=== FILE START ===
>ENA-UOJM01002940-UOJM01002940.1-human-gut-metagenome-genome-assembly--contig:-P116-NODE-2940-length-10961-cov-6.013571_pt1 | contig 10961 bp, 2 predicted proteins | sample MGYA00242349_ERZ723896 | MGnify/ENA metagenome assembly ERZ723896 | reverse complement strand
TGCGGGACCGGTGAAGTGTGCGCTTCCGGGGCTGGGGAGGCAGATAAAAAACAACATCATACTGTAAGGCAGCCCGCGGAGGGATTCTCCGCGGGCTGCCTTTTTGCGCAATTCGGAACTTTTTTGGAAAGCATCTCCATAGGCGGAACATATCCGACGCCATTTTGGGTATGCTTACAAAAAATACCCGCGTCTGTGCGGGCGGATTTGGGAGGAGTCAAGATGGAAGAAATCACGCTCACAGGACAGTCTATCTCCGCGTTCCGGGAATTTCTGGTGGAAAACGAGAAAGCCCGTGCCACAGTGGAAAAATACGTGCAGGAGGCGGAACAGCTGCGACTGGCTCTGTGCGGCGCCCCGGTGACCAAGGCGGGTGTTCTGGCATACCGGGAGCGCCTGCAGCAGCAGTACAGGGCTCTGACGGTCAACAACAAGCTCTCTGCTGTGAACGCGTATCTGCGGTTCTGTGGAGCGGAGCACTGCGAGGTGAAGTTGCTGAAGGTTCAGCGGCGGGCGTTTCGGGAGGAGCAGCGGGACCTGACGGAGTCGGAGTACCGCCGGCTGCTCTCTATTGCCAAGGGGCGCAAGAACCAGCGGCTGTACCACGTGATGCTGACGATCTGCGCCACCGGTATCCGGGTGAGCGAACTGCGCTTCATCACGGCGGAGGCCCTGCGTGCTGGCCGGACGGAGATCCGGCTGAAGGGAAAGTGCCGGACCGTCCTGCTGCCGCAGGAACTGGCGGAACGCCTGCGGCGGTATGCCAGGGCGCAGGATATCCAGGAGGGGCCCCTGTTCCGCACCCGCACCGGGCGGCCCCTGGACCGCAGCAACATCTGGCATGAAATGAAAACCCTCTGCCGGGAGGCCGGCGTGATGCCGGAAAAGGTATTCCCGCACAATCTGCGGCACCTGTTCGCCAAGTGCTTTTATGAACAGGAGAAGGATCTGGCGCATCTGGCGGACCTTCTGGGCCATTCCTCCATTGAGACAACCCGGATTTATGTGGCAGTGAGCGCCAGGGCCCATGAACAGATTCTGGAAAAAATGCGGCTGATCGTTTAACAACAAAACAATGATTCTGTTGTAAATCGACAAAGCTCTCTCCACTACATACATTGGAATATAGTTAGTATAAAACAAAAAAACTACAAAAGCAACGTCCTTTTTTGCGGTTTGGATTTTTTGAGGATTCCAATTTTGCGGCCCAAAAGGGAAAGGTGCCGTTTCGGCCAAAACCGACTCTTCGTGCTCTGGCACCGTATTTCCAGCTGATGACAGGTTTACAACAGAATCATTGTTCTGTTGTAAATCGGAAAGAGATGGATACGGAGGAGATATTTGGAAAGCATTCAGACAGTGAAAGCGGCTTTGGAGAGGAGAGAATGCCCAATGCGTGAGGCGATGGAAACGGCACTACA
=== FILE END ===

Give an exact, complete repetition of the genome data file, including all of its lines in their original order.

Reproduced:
>ENA-UOJM01002940-UOJM01002940.1-human-gut-metagenome-genome-assembly--contig:-P116-NODE-2940-length-10961-cov-6.013571_pt1 | contig 10961 bp, 2 predicted proteins | sample MGYA00242349_ERZ723896 | MGnify/ENA metagenome assembly ERZ723896 | reverse complement strand
TGCGGGACCGGTGAAGTGTGCGCTTCCGGGGCTGGGGAGGCAGATAAAAAACAACATCATACTGTAAGGCAGCCCGCGGAGGGATTCTCCGCGGGCTGCCTTTTTGCGCAATTCGGAACTTTTTTGGAAAGCATCTCCATAGGCGGAACATATCCGACGCCATTTTGGGTATGCTTACAAAAAATACCCGCGTCTGTGCGGGCGGATTTGGGAGGAGTCAAGATGGAAGAAATCACGCTCACAGGACAGTCTATCTCCGCGTTCCGGGAATTTCTGGTGGAAAACGAGAAAGCCCGTGCCACAGTGGAAAAATACGTGCAGGAGGCGGAACAGCTGCGACTGGCTCTGTGCGGCGCCCCGGTGACCAAGGCGGGTGTTCTGGCATACCGGGAGCGCCTGCAGCAGCAGTACAGGGCTCTGACGGTCAACAACAAGCTCTCTGCTGTGAACGCGTATCTGCGGTTCTGTGGAGCGGAGCACTGCGAGGTGAAGTTGCTGAAGGTTCAGCGGCGGGCGTTTCGGGAGGAGCAGCGGGACCTGACGGAGTCGGAGTACCGCCGGCTGCTCTCTATTGCCAAGGGGCGCAAGAACCAGCGGCTGTACCACGTGATGCTGACGATCTGCGCCACCGGTATCCGGGTGAGCGAACTGCGCTTCATCACGGCGGAGGCCCTGCGTGCTGGCCGGACGGAGATCCGGCTGAAGGGAAAGTGCCGGACCGTCCTGCTGCCGCAGGAACTGGCGGAACGCCTGCGGCGGTATGCCAGGGCGCAGGATATCCAGGAGGGGCCCCTGTTCCGCACCCGCACCGGGCGGCCCCTGGACCGCAGCAACATCTGGCATGAAATGAAAACCCTCTGCCGGGAGGCCGGCGTGATGCCGGAAAAGGTATTCCCGCACAATCTGCGGCACCTGTTCGCCAAGTGCTTTTATGAACAGGAGAAGGATCTGGCGCATCTGGCGGACCTTCTGGGCCATTCCTCCATTGAGACAACCCGGATTTATGTGGCAGTGAGCGCCAGGGCCCATGAACAGATTCTGGAAAAAATGCGGCTGATCGTTTAACAACAAAACAATGATTCTGTTGTAAATCGACAAAGCTCTCTCCACTACATACATTGGAATATAGTTAGTATAAAACAAAAAAACTACAAAAGCAACGTCCTTTTTTGCGGTTTGGATTTTTTGAGGATTCCAATTTTGCGGCCCAAAAGGGAAAGGTGCCGTTTCGGCCAAAACCGACTCTTCGTGCTCTGGCACCGTATTTCCAGCTGATGACAGGTTTACAACAGAATCATTGTTCTGTTGTAAATCGGAAAGAGATGGATACGGAGGAGATATTTGGAAAGCATTCAGACAGTGAAAGCGGCTTTGGAGAGGAGAGAATGCCCAATGCGTGAGGCGATGGAAACGGCACTACA